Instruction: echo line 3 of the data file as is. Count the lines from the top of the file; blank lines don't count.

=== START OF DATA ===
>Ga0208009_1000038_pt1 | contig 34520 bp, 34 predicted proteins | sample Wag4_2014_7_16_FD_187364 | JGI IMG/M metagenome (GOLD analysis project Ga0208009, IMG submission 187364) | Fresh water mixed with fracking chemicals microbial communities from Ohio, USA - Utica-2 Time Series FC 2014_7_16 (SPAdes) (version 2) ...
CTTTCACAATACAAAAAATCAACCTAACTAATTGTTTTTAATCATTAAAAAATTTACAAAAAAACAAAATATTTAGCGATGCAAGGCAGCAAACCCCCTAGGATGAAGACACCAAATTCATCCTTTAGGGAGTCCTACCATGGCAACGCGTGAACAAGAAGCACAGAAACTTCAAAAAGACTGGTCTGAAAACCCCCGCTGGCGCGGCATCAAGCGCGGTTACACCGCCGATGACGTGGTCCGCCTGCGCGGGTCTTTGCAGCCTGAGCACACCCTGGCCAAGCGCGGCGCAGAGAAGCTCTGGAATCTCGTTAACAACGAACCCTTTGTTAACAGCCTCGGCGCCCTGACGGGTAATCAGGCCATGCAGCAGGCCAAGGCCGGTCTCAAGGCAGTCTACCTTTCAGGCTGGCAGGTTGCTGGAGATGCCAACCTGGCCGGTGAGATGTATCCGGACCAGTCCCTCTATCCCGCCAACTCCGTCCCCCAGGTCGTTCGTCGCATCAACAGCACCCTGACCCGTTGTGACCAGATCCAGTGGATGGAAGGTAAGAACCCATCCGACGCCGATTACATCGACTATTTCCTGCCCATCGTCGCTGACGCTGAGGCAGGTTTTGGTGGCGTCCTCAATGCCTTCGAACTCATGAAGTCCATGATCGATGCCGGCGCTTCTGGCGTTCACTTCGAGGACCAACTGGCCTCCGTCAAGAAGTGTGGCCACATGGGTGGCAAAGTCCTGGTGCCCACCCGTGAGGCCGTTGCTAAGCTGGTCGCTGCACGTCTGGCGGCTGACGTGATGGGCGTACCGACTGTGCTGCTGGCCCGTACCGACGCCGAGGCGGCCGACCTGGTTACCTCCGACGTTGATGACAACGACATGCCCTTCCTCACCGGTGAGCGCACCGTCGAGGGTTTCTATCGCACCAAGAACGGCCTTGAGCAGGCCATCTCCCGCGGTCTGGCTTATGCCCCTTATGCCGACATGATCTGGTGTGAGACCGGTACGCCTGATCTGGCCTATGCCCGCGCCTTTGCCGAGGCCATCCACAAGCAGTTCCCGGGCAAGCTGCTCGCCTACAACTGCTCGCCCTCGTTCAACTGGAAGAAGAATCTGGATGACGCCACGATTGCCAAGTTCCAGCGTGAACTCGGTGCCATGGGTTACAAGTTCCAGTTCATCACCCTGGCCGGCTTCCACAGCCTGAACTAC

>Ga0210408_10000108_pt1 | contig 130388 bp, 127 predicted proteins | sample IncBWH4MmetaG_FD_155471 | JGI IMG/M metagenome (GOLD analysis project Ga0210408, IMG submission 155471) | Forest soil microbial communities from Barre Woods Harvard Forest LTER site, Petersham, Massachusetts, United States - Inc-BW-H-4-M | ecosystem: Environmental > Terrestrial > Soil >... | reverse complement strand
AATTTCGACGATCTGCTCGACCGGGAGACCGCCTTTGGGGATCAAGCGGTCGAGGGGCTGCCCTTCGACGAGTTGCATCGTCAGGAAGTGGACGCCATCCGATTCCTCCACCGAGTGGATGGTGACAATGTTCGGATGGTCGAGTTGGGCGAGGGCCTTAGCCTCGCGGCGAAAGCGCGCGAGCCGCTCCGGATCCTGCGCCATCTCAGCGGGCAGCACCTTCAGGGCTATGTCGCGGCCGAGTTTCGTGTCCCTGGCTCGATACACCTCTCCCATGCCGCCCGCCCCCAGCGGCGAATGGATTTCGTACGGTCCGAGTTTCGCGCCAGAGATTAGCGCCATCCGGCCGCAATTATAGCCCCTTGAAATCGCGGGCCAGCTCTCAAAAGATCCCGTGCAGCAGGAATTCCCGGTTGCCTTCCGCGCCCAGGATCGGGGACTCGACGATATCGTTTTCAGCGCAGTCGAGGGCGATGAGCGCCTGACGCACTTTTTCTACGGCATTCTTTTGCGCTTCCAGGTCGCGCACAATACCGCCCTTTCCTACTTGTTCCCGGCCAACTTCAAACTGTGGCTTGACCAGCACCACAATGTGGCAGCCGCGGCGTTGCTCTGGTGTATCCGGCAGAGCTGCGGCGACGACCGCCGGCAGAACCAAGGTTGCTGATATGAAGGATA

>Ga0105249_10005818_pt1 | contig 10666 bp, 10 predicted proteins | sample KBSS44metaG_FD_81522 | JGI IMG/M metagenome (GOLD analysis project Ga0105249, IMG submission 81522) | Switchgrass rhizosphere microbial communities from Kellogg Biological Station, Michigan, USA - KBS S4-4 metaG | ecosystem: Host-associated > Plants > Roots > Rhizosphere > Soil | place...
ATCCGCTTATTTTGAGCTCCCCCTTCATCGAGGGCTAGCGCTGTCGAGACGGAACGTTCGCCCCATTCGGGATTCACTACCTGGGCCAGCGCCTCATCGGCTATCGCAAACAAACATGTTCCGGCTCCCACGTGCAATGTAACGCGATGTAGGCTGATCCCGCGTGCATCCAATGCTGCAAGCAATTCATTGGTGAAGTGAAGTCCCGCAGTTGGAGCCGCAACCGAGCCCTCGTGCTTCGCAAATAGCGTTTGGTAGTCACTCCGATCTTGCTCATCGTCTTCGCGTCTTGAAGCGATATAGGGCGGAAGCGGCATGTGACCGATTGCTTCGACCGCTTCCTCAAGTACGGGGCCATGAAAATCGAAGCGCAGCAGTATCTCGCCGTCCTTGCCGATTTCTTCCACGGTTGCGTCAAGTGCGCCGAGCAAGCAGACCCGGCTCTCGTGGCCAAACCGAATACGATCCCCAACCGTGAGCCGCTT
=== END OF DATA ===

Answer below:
>Ga0210408_10000108_pt1 | contig 130388 bp, 127 predicted proteins | sample IncBWH4MmetaG_FD_155471 | JGI IMG/M metagenome (GOLD analysis project Ga0210408, IMG submission 155471) | Forest soil microbial communities from Barre Woods Harvard Forest LTER site, Petersham, Massachusetts, United States - Inc-BW-H-4-M | ecosystem: Environmental > Terrestrial > Soil >... | reverse complement strand